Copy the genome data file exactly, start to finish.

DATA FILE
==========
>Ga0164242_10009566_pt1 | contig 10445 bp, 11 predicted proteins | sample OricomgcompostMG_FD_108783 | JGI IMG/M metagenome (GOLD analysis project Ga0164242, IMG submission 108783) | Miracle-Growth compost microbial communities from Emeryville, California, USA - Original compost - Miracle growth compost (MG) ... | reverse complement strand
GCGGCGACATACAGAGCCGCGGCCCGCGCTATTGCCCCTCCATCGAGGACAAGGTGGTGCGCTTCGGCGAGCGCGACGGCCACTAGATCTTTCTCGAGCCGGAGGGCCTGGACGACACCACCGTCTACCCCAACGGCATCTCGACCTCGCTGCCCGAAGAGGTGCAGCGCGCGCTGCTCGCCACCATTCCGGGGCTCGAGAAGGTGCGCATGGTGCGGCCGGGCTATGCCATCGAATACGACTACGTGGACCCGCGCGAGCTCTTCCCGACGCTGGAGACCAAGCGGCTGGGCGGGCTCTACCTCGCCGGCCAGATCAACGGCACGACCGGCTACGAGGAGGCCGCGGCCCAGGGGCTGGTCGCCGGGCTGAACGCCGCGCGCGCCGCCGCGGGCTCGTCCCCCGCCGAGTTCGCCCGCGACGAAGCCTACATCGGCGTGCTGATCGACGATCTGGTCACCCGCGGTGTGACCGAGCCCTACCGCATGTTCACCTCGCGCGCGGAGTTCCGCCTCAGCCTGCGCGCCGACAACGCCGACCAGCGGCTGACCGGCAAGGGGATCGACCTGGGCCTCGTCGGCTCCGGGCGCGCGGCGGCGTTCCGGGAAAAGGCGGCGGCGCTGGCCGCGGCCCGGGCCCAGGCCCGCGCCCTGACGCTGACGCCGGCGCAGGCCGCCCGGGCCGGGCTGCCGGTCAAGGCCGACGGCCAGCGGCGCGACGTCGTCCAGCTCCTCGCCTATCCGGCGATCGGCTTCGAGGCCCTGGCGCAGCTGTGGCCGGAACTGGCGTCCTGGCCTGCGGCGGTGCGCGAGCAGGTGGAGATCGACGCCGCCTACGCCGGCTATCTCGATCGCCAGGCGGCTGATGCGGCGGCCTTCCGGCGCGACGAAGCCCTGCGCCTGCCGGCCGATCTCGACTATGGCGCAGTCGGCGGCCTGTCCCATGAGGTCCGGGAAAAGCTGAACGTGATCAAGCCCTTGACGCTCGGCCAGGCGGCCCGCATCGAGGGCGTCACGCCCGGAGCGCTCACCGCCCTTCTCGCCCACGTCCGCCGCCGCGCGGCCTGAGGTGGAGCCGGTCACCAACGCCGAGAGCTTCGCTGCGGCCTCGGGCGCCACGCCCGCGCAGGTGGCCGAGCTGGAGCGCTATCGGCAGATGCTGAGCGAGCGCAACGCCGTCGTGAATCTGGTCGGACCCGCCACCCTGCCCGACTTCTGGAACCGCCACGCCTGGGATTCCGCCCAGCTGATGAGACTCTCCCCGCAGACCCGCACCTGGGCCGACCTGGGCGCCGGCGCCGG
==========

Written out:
>Ga0164242_10009566_pt1 | contig 10445 bp, 11 predicted proteins | sample OricomgcompostMG_FD_108783 | JGI IMG/M metagenome (GOLD analysis project Ga0164242, IMG submission 108783) | Miracle-Growth compost microbial communities from Emeryville, California, USA - Original compost - Miracle growth compost (MG) ... | reverse complement strand
GCGGCGACATACAGAGCCGCGGCCCGCGCTATTGCCCCTCCATCGAGGACAAGGTGGTGCGCTTCGGCGAGCGCGACGGCCACTAGATCTTTCTCGAGCCGGAGGGCCTGGACGACACCACCGTCTACCCCAACGGCATCTCGACCTCGCTGCCCGAAGAGGTGCAGCGCGCGCTGCTCGCCACCATTCCGGGGCTCGAGAAGGTGCGCATGGTGCGGCCGGGCTATGCCATCGAATACGACTACGTGGACCCGCGCGAGCTCTTCCCGACGCTGGAGACCAAGCGGCTGGGCGGGCTCTACCTCGCCGGCCAGATCAACGGCACGACCGGCTACGAGGAGGCCGCGGCCCAGGGGCTGGTCGCCGGGCTGAACGCCGCGCGCGCCGCCGCGGGCTCGTCCCCCGCCGAGTTCGCCCGCGACGAAGCCTACATCGGCGTGCTGATCGACGATCTGGTCACCCGCGGTGTGACCGAGCCCTACCGCATGTTCACCTCGCGCGCGGAGTTCCGCCTCAGCCTGCGCGCCGACAACGCCGACCAGCGGCTGACCGGCAAGGGGATCGACCTGGGCCTCGTCGGCTCCGGGCGCGCGGCGGCGTTCCGGGAAAAGGCGGCGGCGCTGGCCGCGGCCCGGGCCCAGGCCCGCGCCCTGACGCTGACGCCGGCGCAGGCCGCCCGGGCCGGGCTGCCGGTCAAGGCCGACGGCCAGCGGCGCGACGTCGTCCAGCTCCTCGCCTATCCGGCGATCGGCTTCGAGGCCCTGGCGCAGCTGTGGCCGGAACTGGCGTCCTGGCCTGCGGCGGTGCGCGAGCAGGTGGAGATCGACGCCGCCTACGCCGGCTATCTCGATCGCCAGGCGGCTGATGCGGCGGCCTTCCGGCGCGACGAAGCCCTGCGCCTGCCGGCCGATCTCGACTATGGCGCAGTCGGCGGCCTGTCCCATGAGGTCCGGGAAAAGCTGAACGTGATCAAGCCCTTGACGCTCGGCCAGGCGGCCCGCATCGAGGGCGTCACGCCCGGAGCGCTCACCGCCCTTCTCGCCCACGTCCGCCGCCGCGCGGCCTGAGGTGGAGCCGGTCACCAACGCCGAGAGCTTCGCTGCGGCCTCGGGCGCCACGCCCGCGCAGGTGGCCGAGCTGGAGCGCTATCGGCAGATGCTGAGCGAGCGCAACGCCGTCGTGAATCTGGTCGGACCCGCCACCCTGCCCGACTTCTGGAACCGCCACGCCTGGGATTCCGCCCAGCTGATGAGACTCTCCCCGCAGACCCGCACCTGGGCCGACCTGGGCGCCGGCGCCGG